EPA to consider treatment of ballast water in ships
Ships may be forced to treat ballast water before it is discharged into US coastal waters in order to prevent the introduction of aquatic nuisance species (ANS), such as zebra mussels, the US Environmental Protection Agency (EPA) has announced.
The EPA has published a draft report, Aquatic Nuisance Species in Ballast Water Discharges: Issues and Options, in response to a petition from the Pacific Environmental Advocacy Center on behalf of a number of NGOs and state and tribal governmental organizations, and following an enquiry by 18 members of Congress into how the effects of seagoing ships, such as tankers which can carry around 28 million gallons of ballast water, can be mitigated.
It is estimated that more than 10,000 marine species each day around the world are being transported in ballast water, causing problems such as out-competing native species, or even being a detriment to human health, with growing concern over the movement of pathogens such as cholera. Ships have been described as ‘biological islands’, with the organisms that live aboard able to depart, or disperse eggs of young at any port of call, resulting in the dispersal of many marine, estuarine and even terrestrial species around the world for thousands of years. Many species in the US that are often considered to be native in the US are actually the result of anthropogenic introductions by ships over the last 500 years, says the report.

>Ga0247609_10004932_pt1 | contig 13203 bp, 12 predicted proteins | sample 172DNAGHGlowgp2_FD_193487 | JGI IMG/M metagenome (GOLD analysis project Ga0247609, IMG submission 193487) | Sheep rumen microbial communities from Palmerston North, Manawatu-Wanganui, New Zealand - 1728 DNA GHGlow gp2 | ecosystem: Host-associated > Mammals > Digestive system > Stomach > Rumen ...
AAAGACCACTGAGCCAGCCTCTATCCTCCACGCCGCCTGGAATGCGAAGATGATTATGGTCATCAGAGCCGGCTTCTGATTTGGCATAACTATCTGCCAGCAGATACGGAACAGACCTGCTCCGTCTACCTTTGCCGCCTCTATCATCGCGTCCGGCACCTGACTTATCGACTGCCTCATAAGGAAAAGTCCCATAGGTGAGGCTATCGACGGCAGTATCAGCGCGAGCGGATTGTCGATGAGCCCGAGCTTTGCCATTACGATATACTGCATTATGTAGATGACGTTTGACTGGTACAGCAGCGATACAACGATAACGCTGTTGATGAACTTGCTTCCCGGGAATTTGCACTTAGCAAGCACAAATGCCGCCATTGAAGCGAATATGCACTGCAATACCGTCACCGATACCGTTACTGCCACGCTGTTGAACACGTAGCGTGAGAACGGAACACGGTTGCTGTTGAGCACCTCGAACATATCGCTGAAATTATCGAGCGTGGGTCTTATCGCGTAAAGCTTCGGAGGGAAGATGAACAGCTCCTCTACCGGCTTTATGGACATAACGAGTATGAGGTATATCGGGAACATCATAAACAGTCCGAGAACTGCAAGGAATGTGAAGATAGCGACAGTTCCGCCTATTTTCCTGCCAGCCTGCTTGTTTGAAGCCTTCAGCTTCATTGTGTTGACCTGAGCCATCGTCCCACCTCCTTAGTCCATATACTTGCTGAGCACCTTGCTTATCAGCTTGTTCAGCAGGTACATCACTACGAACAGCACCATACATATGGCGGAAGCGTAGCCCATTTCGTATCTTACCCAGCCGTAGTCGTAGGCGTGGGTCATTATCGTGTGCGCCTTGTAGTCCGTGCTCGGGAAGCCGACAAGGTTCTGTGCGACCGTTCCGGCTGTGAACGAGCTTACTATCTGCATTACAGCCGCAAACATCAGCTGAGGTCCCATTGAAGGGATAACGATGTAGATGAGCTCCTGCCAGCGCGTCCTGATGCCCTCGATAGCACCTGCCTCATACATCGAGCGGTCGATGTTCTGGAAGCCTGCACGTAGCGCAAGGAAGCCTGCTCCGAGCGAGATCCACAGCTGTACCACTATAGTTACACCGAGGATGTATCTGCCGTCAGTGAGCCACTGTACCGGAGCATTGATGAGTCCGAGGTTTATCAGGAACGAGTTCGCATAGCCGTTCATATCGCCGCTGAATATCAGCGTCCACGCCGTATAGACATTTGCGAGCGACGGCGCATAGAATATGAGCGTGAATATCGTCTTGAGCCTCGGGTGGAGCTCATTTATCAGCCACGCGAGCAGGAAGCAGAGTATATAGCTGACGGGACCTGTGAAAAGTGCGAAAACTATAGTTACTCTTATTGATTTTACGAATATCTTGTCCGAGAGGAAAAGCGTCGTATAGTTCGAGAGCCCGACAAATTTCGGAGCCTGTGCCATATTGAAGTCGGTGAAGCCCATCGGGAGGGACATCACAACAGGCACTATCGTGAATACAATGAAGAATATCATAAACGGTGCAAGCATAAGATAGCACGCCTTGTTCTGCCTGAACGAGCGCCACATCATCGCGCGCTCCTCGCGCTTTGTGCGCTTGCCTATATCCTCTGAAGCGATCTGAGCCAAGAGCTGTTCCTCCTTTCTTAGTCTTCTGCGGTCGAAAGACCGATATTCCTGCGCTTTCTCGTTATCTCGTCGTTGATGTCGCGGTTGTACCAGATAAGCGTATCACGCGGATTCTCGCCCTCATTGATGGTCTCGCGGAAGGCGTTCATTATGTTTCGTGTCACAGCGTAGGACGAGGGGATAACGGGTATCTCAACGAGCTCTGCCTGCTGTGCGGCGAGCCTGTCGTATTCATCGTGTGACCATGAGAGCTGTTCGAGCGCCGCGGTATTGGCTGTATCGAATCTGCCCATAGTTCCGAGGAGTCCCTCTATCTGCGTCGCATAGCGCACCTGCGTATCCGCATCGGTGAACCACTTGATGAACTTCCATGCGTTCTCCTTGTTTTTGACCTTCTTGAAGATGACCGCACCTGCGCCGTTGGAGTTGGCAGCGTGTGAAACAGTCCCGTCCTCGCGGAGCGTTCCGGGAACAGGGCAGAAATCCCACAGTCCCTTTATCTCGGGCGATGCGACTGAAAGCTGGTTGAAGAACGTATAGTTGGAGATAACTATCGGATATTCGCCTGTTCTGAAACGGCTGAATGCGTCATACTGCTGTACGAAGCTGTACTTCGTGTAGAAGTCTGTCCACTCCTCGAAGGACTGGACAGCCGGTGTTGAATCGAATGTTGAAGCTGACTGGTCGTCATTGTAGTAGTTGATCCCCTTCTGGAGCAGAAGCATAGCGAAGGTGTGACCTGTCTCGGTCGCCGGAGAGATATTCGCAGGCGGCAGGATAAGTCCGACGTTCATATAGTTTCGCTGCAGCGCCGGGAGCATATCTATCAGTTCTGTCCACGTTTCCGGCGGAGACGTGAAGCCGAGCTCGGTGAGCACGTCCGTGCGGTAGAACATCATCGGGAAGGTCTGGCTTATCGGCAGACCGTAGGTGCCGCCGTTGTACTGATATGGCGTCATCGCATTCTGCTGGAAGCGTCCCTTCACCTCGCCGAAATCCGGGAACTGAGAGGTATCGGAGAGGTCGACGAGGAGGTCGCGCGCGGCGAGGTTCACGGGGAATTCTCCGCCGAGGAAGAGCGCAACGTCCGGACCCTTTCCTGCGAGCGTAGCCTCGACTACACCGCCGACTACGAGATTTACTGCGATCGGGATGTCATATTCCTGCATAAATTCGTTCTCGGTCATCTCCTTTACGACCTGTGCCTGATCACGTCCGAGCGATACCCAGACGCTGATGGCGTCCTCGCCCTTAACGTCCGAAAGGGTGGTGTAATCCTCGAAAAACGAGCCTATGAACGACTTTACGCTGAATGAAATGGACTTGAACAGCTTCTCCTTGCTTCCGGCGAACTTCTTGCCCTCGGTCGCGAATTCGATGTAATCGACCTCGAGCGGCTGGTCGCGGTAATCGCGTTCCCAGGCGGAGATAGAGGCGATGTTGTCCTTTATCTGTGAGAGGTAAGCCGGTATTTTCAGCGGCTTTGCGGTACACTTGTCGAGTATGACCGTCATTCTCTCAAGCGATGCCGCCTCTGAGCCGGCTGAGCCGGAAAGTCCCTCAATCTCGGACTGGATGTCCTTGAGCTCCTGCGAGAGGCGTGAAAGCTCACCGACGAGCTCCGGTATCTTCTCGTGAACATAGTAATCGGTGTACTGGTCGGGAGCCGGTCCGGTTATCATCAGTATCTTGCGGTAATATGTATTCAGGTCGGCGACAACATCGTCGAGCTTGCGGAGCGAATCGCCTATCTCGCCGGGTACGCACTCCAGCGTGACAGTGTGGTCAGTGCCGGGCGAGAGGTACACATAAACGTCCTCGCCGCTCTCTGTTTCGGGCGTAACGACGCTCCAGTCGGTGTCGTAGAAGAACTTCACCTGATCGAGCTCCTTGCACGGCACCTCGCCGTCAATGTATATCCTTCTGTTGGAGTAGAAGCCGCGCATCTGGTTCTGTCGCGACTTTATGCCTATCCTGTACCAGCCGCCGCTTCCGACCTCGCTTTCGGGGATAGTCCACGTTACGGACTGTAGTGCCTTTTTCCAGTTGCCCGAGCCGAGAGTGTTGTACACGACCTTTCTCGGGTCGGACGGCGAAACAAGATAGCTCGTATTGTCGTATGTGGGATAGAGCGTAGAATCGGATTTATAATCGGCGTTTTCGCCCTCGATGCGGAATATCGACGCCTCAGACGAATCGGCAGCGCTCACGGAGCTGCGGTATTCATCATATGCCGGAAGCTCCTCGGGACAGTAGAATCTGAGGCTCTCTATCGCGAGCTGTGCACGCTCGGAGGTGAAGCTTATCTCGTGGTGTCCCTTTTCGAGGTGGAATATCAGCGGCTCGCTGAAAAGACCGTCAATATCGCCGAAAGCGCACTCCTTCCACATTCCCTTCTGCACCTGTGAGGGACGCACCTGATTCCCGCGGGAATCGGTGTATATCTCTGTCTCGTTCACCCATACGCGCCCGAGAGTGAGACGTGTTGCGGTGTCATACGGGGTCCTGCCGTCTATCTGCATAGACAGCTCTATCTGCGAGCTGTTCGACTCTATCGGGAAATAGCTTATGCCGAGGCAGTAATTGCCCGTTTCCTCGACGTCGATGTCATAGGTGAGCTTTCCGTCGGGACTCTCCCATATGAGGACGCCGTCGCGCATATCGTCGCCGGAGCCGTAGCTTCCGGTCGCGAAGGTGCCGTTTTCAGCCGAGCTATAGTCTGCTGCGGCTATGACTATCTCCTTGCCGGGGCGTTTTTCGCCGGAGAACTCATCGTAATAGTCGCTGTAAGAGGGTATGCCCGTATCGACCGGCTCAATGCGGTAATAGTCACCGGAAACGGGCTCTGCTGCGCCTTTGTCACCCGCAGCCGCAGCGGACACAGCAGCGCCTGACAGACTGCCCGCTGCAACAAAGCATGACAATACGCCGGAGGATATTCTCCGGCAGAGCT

The greatest impediment to effective control of ANS introductions is the lack of technical solutions to remove them from discharge water, says the EPA report. The exchange of ballast water in mid-ocean may offer some relief, but this is not effective in removing 100% of organisms and can involve significant safety risks to vessels during bad weather. Neither can it be practically applied to most domestic US traffic and is difficult to inspect for compliance, according to the EPA.
However, there are a number of actions that can be taken, says the report. These include the promotion of the development of effective ballast water treatment technologies by the EPA through measures such as work with the ANS Task Force, and the promotion of its Small Business Innovative Research programme. The EPA could also encourage education and outreach programmes, and should work with the US Coast Guard to maximize compliance with its regulations, says the report.
The problem of ANS being introduced by the discharge of untreated ballast water occurs all around the world, for example in Australian coastal waters where the New Zealand screw shell, a species of marine shellfish, is driving out native screw shell species and scallops, also affecting the species further up the food chain that depend on them (see related story).
The EPA is seeking information and comments on the report, and these should be sent by 11 January 2002 to Ballast.Water@epa.gov, or sent by post to: Marine Pollution Control Branch, ATTN: Ballast Water, US Environmental Protection Agency (4504F), 1200 Pennsylvania Avenue, NW, Washington, DC, 20460. Respondents should include their name, affiliation, address, telephone number and email address.
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